In February 2021, we reported on the case of First National Nominees (Pty) Ltd and Others v Capital Appreciation Ltd and Another.
In that case, the High Court of South Africa (Gauteng Local Division, Johannesburg) considered whether a transaction that comes within the ambit of section 48(8)(b) of the Companies Act, 2008 (Act) is deemed to be a scheme of arrangement as contemplated in section 114 or if the repurchase is merely made subject to the requirements of sections 114 and 115. A transaction within the ambit of section 48(8)(b) is one that, considered alone or together with other transactions in an integrated series of transactions, involves the acquisition by the company of more than 5% of the issued shares of any particular class of the company's shares.
The court found that the express wording of section 48(8)(b), which states that the transaction is subject to the requirements of section 114 and 115, does not have the effect of deeming the transaction to be a scheme of arrangement if, by nature, the transaction is not a scheme of arrangement as this term is interpreted in our common law. Rather, a section 48(8)(b) transaction remains a section 48(8)(b) transaction but is made subject to the requirements of section 114 and 115 because the legislature deemed it fit to include and provide additional protection to minority shareholders.
The court found that, in the circumstances, regardless of whether (as a fact) the transaction which was sought to be implemented was a scheme of arrangement or not, it was a transaction that crossed the 5% share repurchase threshold contemplated in section 48(8)(b), thereby triggering the requirements of section 114 and 115 of the Act, which in turn vested the applicants with the right to obtain the judicial determination of fair value for their shares as contemplated in section 164 of the Act.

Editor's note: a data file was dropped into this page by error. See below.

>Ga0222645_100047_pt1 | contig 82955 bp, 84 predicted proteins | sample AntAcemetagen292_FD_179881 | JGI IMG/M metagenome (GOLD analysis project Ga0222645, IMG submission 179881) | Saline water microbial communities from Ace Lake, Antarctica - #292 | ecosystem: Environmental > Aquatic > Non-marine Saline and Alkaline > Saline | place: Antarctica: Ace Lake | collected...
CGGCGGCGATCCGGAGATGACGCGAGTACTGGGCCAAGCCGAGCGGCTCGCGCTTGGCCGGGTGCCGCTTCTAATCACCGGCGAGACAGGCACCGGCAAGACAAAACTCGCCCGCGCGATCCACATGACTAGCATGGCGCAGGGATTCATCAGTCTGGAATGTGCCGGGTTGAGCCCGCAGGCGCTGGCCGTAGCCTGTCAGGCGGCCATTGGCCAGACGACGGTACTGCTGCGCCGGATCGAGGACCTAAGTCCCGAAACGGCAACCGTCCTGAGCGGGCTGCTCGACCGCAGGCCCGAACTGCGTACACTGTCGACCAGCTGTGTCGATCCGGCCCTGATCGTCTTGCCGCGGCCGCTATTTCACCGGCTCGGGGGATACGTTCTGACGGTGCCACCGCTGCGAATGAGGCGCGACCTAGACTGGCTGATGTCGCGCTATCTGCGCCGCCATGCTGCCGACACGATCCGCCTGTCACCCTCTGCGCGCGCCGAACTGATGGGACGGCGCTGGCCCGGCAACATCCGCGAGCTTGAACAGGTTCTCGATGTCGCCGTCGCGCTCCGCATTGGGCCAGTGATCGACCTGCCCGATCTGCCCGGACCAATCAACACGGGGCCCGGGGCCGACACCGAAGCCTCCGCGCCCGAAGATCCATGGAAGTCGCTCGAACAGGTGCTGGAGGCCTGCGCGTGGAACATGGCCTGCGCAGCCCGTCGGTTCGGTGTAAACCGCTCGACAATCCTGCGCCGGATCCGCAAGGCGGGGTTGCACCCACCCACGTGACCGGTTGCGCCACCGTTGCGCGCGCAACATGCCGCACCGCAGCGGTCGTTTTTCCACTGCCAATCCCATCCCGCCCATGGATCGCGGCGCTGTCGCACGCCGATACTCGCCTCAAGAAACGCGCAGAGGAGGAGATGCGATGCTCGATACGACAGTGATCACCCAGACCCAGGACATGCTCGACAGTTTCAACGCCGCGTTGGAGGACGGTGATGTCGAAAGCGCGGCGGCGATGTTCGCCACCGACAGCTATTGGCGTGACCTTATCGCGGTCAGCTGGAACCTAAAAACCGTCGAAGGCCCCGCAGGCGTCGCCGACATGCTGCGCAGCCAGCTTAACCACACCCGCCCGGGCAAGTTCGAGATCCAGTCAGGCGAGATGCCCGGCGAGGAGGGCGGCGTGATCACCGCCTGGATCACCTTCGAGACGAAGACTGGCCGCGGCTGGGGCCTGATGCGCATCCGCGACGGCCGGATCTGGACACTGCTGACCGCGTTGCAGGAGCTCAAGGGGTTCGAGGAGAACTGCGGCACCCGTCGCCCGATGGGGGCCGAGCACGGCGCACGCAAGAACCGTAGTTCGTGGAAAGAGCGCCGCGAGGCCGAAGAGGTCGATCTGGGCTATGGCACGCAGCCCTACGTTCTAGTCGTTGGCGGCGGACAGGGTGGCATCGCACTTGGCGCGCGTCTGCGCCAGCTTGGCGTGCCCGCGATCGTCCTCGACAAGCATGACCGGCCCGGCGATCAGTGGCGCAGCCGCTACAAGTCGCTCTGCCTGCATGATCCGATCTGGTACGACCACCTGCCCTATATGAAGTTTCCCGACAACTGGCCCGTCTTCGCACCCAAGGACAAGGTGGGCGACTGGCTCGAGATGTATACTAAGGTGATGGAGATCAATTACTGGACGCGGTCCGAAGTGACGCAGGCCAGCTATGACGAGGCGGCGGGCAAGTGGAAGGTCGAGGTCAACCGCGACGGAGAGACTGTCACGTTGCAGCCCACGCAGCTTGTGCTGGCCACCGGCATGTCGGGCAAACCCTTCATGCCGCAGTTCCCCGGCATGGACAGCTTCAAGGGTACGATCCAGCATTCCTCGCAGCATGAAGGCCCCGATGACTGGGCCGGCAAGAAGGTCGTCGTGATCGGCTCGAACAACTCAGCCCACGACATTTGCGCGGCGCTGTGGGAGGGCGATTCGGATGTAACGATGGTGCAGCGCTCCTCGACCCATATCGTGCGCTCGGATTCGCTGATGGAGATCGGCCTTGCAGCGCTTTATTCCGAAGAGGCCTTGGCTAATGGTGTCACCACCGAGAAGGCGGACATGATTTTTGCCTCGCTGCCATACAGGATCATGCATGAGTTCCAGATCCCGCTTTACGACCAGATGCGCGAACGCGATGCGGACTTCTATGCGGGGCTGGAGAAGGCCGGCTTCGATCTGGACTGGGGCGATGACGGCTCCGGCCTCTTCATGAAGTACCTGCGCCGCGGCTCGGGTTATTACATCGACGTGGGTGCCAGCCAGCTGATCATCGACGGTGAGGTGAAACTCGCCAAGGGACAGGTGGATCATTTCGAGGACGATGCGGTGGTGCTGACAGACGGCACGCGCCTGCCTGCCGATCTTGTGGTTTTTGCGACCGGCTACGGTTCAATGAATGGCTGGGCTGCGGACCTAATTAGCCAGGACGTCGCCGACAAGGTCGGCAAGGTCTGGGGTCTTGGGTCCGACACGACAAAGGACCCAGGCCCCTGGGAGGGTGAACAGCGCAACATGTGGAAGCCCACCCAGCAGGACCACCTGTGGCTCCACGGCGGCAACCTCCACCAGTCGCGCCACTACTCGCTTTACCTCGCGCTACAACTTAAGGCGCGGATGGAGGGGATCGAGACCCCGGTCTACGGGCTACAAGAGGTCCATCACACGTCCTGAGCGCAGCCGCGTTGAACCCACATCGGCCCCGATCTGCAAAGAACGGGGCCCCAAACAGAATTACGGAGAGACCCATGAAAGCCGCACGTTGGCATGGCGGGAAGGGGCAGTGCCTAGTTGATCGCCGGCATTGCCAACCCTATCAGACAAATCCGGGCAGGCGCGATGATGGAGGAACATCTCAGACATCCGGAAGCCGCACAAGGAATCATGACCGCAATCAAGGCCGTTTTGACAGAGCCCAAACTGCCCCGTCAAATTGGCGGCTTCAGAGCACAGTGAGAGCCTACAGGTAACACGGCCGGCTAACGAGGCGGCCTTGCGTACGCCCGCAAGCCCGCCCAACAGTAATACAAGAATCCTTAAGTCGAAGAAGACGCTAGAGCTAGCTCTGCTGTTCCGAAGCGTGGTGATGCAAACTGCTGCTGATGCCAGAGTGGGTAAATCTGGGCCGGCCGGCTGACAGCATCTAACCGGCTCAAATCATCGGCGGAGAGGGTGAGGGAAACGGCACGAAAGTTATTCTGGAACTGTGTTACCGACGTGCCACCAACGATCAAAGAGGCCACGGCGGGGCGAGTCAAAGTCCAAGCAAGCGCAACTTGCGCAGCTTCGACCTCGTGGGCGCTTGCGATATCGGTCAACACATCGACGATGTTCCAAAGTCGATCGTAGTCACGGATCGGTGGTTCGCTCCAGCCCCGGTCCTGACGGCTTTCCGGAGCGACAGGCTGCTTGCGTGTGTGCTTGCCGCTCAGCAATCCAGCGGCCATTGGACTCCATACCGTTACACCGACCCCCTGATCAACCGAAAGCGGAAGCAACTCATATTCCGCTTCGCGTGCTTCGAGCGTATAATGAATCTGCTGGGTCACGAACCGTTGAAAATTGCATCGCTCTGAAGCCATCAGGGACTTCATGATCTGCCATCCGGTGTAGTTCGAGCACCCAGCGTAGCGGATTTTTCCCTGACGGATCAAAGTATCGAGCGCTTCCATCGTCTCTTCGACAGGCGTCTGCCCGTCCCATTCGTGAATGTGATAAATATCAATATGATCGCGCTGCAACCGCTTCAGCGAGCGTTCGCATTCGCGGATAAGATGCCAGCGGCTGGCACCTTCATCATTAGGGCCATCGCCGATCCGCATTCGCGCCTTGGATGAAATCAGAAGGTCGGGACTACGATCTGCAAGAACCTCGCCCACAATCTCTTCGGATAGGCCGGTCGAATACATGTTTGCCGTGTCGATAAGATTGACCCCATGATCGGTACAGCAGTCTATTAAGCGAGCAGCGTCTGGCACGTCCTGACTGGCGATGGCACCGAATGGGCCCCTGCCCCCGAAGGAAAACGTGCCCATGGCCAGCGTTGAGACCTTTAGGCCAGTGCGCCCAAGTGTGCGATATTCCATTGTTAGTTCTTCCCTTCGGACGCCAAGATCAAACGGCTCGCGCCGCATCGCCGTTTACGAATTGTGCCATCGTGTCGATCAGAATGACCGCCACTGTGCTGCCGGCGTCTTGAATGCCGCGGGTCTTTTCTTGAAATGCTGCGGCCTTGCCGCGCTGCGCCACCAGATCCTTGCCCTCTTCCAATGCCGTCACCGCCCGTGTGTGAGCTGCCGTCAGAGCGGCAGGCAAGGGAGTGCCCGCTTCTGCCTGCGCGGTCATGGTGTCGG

The judgment was taken on appeal and on 8 June 2022, the Supreme Court of Appeal (SCA) handed down its decision in the case of Capital Appreciation Ltd v First National Nominees (Pty) Ltd and Others.
In a unanimous decision, the SCA dismissed the appeal, finding that in terms of section 48(8)(b) a share repurchase above the 5% threshold is regarded as a fundamental transaction and that this is achieved by making the transactions that meet the prescribed threshold subject to sections 114 and 115.
The SCA found that the reference in section 48(8)(b) to section 114 establishes a direct link between share repurchases envisaged by section 48 and schemes of arrangement as envisaged by section 114(1)(e) (re-acquisitions by companies of their securities). Section 115 prescribes how the fundamental transactions set out in section 114 are to be approved. In doing so, section 115(8) makes provision for dissenting shareholders to enjoy the benefit of appraisal rights in terms of section 164. It is apparent from this summary, the SCA found, that there was a direct connection between section 48(8)(b), via sections 114 and 115, and section 164 and the appraisal right contended for.
It appears to be implicit in the judgment that the SCA's view is that a repurchase of more than 5% of the issued shares of any particular class is a scheme of arrangement and therefore a fundamental transaction, in contrast to the High Court's finding that such a transaction is not a scheme of arrangement but still requires compliance with sections 114, 115 and 164.
On 1 October 2021, the Department of Trade and Industry published a new draft of the Companies Amendment Bill, 2021 (2021 Bill) for public comment. The 2021 Bill, in its present form, proposes to replace section 48(8) with a new subsection (8). The proposed new wording makes no reference to sections 114 and 115 of the Act. Accordingly, if passed into law, the requirement to comply with sections 114 and 115 will fall away and section 164 appraisal rights will not apply in respect of these transactions.
Until such time as the 2021 Bill becomes law, following the SCA's ruling in this case, a repurchase of more than 5% of the issued shares of any particular class of a company's shares must be regarded as a fundamental transaction to which the provisions of section 114, 115 and 164 of the Act apply.